Black Swan

The author pours a bucket of cold water and tells us to wake up to the many things we don’t know we don’t know, and therefore beyond our control. Being aware of this fact allows us to exercise caution in our forecasts, take such events into account in our risk and business strategy, but at the same time stay nimble and resilient in the face of change.

Taleb describes Black Swans as extremely unpredictable events that have massive impacts on human society. Interestingly, such events compel human beings to explain why they happened—to show, after the fact, that they were indeed predictable.

I share below a couple of his insightful and even amusing hypotheses which also allowed me to reflect on how this applies in the maritime context:

Forecasts and analysis

“Why don't we talk about our record in predicting? Why don't we see how we (almost) always miss the big events?... You cannot use one single measure for randomness called standard deviation (and call it "risk"); you cannot expect a simple answer to characterize uncertainty.”
Many forecasts by ‘experts’ are no better than predictions by the average person. Often this is because humans come up with an arbitrary number or reason, and anchor their narrative around that, thereby missing the effect of randomness. Experts further tunnel into their subject matter, often incorrectly basing their predictive models exclusively on past events.

To understand uncertainty we must understand the level of knowledge applied to decisions about the future. If we base decisions solely on intuition, we are pushing risks more towards uncertainty, as there is no quantifiable information to assist with decision making. I will share my own experience here: When the Covid-19 pandemic started, I had a gut feeling that container ship rates would drop because reduced incomes would mean lesser demand for finished goods (I often theorize and test them, even if it's not related to what I do at work). But I did not foresee a shortage of truckers in the United States, neither the congestion in China, nor the giant Ever Given blocking the Suez Canal for weeks which created a restriction in supply, and therefore pushed container ship rates to an all-time dizzying high. (I was partly right- container ship rates did slide significantly for the first six months after the WHO declared the pandemic). There is a ‘butterfly’ effect, i.e. random events which may appear disconnected on a superficial level, play a role in a particular outcome. Many shipping companies are aware of black swan effects and changed their market strategies immediately to take advantage of the change in shipping markets.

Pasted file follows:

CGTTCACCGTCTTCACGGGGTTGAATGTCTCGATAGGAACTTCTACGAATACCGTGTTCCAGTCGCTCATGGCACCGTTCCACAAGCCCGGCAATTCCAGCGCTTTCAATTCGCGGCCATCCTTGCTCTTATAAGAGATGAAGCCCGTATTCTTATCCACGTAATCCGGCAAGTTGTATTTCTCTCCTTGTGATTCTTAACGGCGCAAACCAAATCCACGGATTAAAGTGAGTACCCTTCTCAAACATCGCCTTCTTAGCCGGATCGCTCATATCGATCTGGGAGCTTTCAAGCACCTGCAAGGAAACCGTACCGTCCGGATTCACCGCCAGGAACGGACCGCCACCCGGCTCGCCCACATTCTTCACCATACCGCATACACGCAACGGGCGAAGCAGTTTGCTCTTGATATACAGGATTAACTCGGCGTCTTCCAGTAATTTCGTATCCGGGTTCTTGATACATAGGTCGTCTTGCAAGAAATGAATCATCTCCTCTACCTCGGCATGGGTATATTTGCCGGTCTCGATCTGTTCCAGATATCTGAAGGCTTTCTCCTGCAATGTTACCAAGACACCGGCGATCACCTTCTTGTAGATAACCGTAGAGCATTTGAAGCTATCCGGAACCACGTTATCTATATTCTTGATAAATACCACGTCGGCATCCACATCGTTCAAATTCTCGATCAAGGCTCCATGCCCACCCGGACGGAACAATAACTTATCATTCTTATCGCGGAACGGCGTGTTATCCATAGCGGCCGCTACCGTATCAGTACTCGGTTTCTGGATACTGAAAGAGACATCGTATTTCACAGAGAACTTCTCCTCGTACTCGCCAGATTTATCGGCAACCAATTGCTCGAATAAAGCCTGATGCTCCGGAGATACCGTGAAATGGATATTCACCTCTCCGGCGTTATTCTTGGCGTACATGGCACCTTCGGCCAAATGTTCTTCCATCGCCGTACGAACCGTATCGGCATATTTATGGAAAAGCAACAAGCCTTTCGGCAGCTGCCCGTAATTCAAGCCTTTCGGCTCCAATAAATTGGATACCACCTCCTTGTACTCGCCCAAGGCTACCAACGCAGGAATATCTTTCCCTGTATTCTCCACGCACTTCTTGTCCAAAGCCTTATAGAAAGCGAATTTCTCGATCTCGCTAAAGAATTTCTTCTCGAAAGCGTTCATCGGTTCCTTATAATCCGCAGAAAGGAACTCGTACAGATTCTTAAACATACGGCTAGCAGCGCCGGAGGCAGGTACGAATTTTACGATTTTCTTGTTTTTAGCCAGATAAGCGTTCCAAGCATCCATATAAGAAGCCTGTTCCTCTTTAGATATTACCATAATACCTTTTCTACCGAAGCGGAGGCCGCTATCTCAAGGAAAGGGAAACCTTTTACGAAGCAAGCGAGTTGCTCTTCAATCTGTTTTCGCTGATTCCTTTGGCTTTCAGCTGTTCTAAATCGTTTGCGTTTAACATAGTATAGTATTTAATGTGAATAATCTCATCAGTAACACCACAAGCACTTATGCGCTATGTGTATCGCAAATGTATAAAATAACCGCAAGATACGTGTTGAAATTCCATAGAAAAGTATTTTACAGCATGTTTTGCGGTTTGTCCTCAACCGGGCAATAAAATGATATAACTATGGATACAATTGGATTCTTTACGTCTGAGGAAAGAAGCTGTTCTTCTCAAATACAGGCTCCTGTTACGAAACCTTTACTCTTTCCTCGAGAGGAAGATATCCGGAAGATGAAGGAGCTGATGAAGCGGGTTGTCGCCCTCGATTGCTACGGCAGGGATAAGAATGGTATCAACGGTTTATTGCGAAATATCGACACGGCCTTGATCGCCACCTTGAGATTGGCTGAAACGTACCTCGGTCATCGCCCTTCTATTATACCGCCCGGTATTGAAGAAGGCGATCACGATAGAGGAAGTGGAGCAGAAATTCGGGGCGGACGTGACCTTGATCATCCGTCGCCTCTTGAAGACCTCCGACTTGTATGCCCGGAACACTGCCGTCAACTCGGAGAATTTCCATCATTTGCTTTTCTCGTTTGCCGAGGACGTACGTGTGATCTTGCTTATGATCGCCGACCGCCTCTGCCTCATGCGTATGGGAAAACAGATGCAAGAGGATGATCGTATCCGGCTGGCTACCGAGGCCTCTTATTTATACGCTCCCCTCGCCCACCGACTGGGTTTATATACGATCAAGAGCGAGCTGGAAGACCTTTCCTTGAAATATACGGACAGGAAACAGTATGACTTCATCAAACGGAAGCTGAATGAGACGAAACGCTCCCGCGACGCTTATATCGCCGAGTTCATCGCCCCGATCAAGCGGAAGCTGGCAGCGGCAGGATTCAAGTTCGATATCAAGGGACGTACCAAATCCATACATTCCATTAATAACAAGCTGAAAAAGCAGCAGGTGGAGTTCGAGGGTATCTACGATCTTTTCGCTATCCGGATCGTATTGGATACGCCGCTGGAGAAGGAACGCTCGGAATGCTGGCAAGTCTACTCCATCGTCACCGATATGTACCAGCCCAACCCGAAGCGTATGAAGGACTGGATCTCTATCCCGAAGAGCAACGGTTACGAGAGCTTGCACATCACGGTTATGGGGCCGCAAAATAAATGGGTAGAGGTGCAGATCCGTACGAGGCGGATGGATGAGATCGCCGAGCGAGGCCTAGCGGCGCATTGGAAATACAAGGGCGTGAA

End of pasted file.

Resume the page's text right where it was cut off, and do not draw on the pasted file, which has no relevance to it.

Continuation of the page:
Tongue-in-cheek, Taleb comments that we often take credit when things go right but blame it on ‘unforeseen events’ when they go wrong.

Similarly, maritime accidents sometimes occur most unexpectedly, sometimes with some severe consequences. The Titanic was ‘unsinkable’. Despite several regulatory and technological advances, exactly 100 years later, the Costa Concordia sank off the Italian coast. Often, accident investigations assume that a reasonable person could have foreseen the chain of causation leading up to the accident, and therefore preventable. This can also be explained in Taleb’s words “We behave as if the Black Swan does not exist; human nature is not programmed for Black Swans.” But often, like in the case of the Deepwater Horizon, there are no villains.

Silent heroes

"Silent evidence" is the information not readily apparent for whatever reason. Taleb gives an illustrative maritime example from the ancient history of a philosopher being presented with an argument that a group of sailors survived a shipwreck because they prayed. The philosopher wonders how many of the sailors who drowned were also praying. The drowned sailors, you see, are the silent evidence. The hard thing about silent evidence is that it's almost never available at all and we rarely recognize that we're not seeing it.

In the same token, Taleb introduces the concept of the ‘silent hero’, the person who acts proactively and creates systems and tools, and through daily interventions, prevents bad things from happening but is hardly recognised. It’s often the one who makes the sale, an emergency responder, or the visible person of the organisation who makes a speech who is rewarded. Our seafarers are silent heroes who keep world trade running. In line with Taleb's recommendation, we need to reward them fairly.

Some sections of the book wander off on a tangent, into a rabbit hole; I just skipped those parts. Some people do tend to get distracted by his scathing criticism of economists and statisticians, but like all things, I take only what's good from anything. Neither does Taleb does not offer many elegant solutions but one has also to look at other works by the author such as Anti-Fragile. Here, I refer to Frank Knight’s 1921 work on Risk, Uncertainty and Profit where he says, ‘with action regarding future events it simply comes down to opinion, … neither entire ignorance nor complete and perfect information, but partial knowledge.” We indeed have to work with the best predictive models and collective knowledge that we have but Taleb reminds us to be aware that our knowledge is partial, and we need to be cognizant of this.

The book is a must-read and one that needs to be re-read.


Full disclosure: I don't get paid to post reviews, so you can be assured that this is my candid opinion, and how I see the contents of the book apply to my world.

Amazon link for the book

Author's video on the book

 Anti-fragile book explainer video


Follow Us

Copyright © 2024 VS Parani.

Design & Development By THINKBOX LTD